sexual assaults. That scene — at the shelter’s exit — was the first time the
woman revealed she had been raped on the streets, said Telfah.
“It’s like they understand it’s something that’s going to happen,” she said.
Victims of sexually assault do show up in the line of injured that the
Zaunbrecher’s treat each Saturday morning, they say. Some explain their
injuries; others will not.
“They live on the street so they are prey to any predator,” said Dr.
Zaunbrecher. “They’re street wise and know how to fight but they get pretty
beaten up when the sun goes down.”
Locally at least, police and social workers agree that it’s more common for
the homeless to fall prey to other homeless than to those higher up the
Wolves run with the lambs among a local homeless population estimated at
Hanley and the Zaunbrechers say they know they have clients who are violent
The national advocates, including Troxell, say a more disturbing trend has
developed over the past two years. Increasingly, the homeless are targets of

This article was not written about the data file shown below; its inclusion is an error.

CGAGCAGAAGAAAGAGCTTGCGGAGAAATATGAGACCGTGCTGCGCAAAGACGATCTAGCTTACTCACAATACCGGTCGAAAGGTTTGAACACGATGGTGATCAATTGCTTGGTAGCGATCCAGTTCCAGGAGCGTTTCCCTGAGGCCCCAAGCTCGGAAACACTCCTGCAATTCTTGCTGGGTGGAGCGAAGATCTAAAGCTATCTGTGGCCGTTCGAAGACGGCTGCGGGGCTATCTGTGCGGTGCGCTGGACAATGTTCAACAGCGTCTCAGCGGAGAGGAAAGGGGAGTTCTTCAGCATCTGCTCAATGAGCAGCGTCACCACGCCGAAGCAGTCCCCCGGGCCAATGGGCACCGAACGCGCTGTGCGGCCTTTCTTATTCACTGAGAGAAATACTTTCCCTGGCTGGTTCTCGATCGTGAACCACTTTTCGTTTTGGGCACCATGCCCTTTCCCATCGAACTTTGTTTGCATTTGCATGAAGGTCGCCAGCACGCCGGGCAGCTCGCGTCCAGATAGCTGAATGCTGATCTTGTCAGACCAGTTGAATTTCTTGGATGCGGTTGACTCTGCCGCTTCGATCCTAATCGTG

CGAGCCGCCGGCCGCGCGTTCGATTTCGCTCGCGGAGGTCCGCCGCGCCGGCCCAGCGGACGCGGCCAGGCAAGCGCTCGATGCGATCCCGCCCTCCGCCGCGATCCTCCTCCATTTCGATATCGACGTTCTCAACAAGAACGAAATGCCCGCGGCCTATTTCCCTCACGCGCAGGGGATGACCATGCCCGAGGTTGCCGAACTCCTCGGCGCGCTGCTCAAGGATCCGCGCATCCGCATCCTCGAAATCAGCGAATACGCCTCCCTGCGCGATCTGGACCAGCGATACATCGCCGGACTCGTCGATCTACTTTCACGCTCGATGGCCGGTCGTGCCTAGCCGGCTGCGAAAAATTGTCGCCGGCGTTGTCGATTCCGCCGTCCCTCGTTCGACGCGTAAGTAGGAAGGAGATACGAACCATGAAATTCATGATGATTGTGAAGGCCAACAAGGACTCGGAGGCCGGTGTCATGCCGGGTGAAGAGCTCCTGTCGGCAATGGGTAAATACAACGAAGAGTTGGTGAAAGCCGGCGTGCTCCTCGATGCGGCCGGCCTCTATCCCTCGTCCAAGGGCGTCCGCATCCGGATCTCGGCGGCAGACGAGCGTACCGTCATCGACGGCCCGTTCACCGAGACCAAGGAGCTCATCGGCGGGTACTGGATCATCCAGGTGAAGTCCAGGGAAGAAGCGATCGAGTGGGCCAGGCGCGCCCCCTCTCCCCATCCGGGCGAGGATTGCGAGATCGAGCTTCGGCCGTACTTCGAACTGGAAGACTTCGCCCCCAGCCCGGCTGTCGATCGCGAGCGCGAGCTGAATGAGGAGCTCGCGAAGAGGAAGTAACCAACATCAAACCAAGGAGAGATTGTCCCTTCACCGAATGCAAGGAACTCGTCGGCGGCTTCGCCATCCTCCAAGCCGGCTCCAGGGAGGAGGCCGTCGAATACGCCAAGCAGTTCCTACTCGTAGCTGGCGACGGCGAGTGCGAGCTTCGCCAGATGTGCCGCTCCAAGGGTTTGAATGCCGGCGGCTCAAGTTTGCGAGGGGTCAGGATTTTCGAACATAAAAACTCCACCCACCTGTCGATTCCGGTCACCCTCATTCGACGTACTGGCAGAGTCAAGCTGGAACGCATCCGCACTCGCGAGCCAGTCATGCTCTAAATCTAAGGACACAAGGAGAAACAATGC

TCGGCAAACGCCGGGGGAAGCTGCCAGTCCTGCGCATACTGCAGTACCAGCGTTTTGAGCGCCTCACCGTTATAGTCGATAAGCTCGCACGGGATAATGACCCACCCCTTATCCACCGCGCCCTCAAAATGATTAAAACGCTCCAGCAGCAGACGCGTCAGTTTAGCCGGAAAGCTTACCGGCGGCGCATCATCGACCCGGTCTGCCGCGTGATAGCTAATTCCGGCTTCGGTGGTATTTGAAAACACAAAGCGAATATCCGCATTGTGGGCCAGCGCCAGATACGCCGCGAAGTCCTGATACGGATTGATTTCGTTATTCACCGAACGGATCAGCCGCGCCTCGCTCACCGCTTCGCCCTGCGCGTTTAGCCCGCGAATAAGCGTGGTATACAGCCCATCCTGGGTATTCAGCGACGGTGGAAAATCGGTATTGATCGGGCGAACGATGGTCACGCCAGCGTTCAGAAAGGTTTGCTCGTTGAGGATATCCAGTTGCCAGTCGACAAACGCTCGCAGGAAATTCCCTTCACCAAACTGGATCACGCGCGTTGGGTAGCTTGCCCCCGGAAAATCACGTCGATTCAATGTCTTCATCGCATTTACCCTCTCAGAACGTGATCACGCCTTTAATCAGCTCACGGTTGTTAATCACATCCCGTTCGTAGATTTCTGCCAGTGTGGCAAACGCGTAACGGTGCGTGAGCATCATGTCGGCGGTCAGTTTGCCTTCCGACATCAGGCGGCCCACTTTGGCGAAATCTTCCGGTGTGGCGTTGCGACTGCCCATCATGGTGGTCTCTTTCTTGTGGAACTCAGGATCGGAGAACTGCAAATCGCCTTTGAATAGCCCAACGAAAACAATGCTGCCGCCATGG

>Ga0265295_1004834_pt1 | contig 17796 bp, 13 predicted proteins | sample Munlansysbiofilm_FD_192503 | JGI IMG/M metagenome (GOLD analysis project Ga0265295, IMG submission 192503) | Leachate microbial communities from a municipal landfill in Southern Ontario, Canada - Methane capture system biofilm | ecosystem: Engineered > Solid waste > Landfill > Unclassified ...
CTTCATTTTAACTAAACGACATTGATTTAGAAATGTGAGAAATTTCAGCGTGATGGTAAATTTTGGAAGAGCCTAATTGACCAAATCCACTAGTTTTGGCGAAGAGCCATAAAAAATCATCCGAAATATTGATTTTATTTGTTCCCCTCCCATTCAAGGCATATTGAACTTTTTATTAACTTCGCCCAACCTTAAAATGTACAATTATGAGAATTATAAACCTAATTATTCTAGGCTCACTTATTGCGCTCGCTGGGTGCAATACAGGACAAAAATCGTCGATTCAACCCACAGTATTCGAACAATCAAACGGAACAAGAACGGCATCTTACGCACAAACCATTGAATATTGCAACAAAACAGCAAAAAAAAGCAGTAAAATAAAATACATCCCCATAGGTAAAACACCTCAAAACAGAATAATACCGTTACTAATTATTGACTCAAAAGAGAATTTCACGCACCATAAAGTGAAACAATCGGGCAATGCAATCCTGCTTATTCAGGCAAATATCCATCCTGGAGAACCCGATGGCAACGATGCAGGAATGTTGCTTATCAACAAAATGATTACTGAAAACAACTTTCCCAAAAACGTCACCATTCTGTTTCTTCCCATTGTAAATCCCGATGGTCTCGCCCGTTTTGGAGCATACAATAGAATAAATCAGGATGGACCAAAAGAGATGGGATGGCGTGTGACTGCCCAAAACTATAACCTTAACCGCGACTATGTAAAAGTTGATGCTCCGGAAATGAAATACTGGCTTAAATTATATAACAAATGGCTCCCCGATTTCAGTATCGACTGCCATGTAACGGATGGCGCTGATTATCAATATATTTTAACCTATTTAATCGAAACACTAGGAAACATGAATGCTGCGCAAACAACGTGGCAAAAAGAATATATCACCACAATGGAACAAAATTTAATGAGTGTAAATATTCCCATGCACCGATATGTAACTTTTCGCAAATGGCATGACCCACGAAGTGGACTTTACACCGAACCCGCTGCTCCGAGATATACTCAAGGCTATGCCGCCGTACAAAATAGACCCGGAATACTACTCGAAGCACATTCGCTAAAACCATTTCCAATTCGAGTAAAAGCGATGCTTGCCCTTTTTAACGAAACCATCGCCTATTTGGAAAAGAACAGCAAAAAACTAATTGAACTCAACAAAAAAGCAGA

gang initiations, young punk aggression and violence at the hands of college
students and even police, he said.
The Washington, D.C.-based homeless coalition for the past two years has
compiled reports of violence against the homeless by people not living on
the streets. Included in the 92 homeless deaths are shootings by police,
beatings administered by gang members and victims being set on fire.
The study is part of a case the coalition is making to the U.S. Department
of Justice to undertake its own study.
The federal study, advocates contend, would reveal a trend of violence
against the homeless large enough to warrant additional punishment now meted
out for crimes motivated by the victim’s race, religion or sexual
orientation. The Justice Department’s findings would bring additional
credibility to the effort to amend federal hate crimes legislation,
coalition officials say.
The crimes are on the rise at the same time cities are enacting ordinances
against camping and resting on sidewalks aimed driving the homeless away or
giving police the means to arrest them, said Troxell.
“What causes these crimes is tone setting,” he said. “We have a rash of
ordinances leveled against minimum-wage workers who become homeless that
criminalizes their condition and makes their condition illegal.
They’re characterized not even as second-class citizens. It is much the way
Hitler did it in the World War II era.”
Galveston City Council earlier this year had considered an ordinance
outlawing panhandling. The proposal lost steam.
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Morgan W. Brown
Montpelier Vermont USA